Mom and Dad have a couple hundred thousand reasons to be snobby, but I’ve never witnessed it. The way I was raised as a young child, and the way my parents comport themselves to this day, remains authentic. Mom and Dad know a little something about values like generosity, kindness, civility and honesty, those sadly antiquated notions of what we are supposed to be as a people. The food represented a way of living that I’m so proud to have been a witness to- sturdy, free of pretension, void of facade.

One of the great joys I experience in this life is to cook for family and friends, break open the wine, and sit down to share a fabulous meal.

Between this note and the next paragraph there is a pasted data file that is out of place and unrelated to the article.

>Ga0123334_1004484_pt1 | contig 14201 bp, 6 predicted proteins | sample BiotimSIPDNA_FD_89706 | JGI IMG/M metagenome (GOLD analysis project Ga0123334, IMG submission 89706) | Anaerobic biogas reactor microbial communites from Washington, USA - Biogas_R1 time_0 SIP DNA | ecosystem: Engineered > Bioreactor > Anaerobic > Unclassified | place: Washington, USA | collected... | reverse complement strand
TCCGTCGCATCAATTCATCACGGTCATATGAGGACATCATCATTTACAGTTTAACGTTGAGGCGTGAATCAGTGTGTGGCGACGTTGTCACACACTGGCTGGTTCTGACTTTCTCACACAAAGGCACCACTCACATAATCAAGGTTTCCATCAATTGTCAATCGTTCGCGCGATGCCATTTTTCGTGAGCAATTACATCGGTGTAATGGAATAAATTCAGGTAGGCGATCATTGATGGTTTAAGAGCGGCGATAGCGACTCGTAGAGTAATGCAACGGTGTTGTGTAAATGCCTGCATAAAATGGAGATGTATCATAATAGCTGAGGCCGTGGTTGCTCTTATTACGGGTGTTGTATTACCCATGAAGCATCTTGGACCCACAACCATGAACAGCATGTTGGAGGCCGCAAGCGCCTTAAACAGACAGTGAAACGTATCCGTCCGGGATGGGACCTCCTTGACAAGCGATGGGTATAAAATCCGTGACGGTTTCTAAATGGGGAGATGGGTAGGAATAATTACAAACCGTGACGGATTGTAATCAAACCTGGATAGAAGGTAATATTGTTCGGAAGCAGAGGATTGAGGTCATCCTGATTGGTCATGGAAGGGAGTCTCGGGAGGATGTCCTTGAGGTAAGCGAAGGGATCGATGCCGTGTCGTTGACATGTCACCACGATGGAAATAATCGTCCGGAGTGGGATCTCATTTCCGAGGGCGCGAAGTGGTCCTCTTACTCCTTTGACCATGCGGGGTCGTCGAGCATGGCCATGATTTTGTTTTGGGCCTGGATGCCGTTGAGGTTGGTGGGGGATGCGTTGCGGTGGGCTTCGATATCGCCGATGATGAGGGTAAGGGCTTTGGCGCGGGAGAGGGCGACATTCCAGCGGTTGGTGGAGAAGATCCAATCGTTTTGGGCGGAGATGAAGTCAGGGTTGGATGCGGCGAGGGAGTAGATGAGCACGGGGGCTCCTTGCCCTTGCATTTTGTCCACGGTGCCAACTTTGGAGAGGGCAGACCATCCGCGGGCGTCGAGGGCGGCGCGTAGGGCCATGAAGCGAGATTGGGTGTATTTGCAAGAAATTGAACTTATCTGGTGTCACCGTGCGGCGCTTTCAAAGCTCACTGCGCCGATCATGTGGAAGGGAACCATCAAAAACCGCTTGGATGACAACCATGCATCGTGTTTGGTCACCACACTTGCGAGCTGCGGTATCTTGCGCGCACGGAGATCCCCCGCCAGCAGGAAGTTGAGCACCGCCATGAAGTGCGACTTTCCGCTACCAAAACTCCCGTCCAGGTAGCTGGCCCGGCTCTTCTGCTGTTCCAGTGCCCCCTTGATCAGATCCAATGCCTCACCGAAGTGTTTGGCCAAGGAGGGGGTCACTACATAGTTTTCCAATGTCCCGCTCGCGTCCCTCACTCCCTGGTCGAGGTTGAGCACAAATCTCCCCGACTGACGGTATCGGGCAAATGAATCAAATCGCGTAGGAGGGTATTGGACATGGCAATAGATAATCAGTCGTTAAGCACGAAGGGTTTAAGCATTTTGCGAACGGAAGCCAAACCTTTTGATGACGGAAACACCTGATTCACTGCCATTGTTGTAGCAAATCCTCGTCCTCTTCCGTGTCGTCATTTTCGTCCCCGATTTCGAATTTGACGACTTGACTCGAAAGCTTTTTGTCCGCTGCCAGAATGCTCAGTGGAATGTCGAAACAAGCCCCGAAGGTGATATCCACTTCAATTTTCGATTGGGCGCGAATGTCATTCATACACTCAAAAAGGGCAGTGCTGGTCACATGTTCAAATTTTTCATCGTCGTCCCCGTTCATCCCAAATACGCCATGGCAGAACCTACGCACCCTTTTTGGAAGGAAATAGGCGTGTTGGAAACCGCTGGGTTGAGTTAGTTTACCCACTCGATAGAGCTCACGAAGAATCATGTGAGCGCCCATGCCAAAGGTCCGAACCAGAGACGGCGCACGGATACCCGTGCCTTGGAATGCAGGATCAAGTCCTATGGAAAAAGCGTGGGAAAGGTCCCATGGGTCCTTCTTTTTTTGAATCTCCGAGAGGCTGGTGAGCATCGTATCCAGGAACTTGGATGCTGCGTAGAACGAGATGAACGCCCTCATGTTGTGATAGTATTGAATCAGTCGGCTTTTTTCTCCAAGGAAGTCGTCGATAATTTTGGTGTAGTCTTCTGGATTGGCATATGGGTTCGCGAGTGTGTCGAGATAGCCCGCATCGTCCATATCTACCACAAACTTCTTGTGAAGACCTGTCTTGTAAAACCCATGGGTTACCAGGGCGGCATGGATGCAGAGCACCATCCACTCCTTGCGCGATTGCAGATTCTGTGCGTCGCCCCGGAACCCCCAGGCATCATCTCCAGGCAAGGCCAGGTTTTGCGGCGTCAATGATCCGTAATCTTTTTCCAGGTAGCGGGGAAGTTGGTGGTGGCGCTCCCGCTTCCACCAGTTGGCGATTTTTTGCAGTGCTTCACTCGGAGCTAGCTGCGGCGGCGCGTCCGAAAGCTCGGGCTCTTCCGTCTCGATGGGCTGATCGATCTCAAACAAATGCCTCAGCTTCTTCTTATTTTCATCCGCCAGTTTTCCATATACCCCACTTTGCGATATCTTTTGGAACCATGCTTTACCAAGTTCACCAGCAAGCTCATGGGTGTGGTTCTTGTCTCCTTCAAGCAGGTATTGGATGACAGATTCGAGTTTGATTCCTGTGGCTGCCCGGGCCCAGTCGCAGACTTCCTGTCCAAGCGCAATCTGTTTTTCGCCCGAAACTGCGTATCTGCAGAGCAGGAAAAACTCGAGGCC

My skills in the kitchen have evolved over the years, and while I can make a horseradish/parmesan souffle so light it practically floats above the ramekin, and whip up a pretty awesome panko-breaded halibut filet with curry and coconut milk, garnished with a mango/cilantro chutney, I have to be reminded to plate the entrees.

I still default to serving everything up in big plates and bowls, family style –  a nod to the past, with great respect.


 Follow John @johnscottsf on Twitter.

Simple Food And Sweet Memories 3

John Scott

John Scott is the career services manager and a media instructor at the School of Multimedia Communications, Academy of Art University San Francisco.

His second book, "You. Employed."is available in the Amazon book store.

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John Scott

John Scott is the career services manager and a media instructor at the School of Multimedia Communications, Academy of Art University San Francisco.

His second book, "You. Employed."is available in the Amazon book store.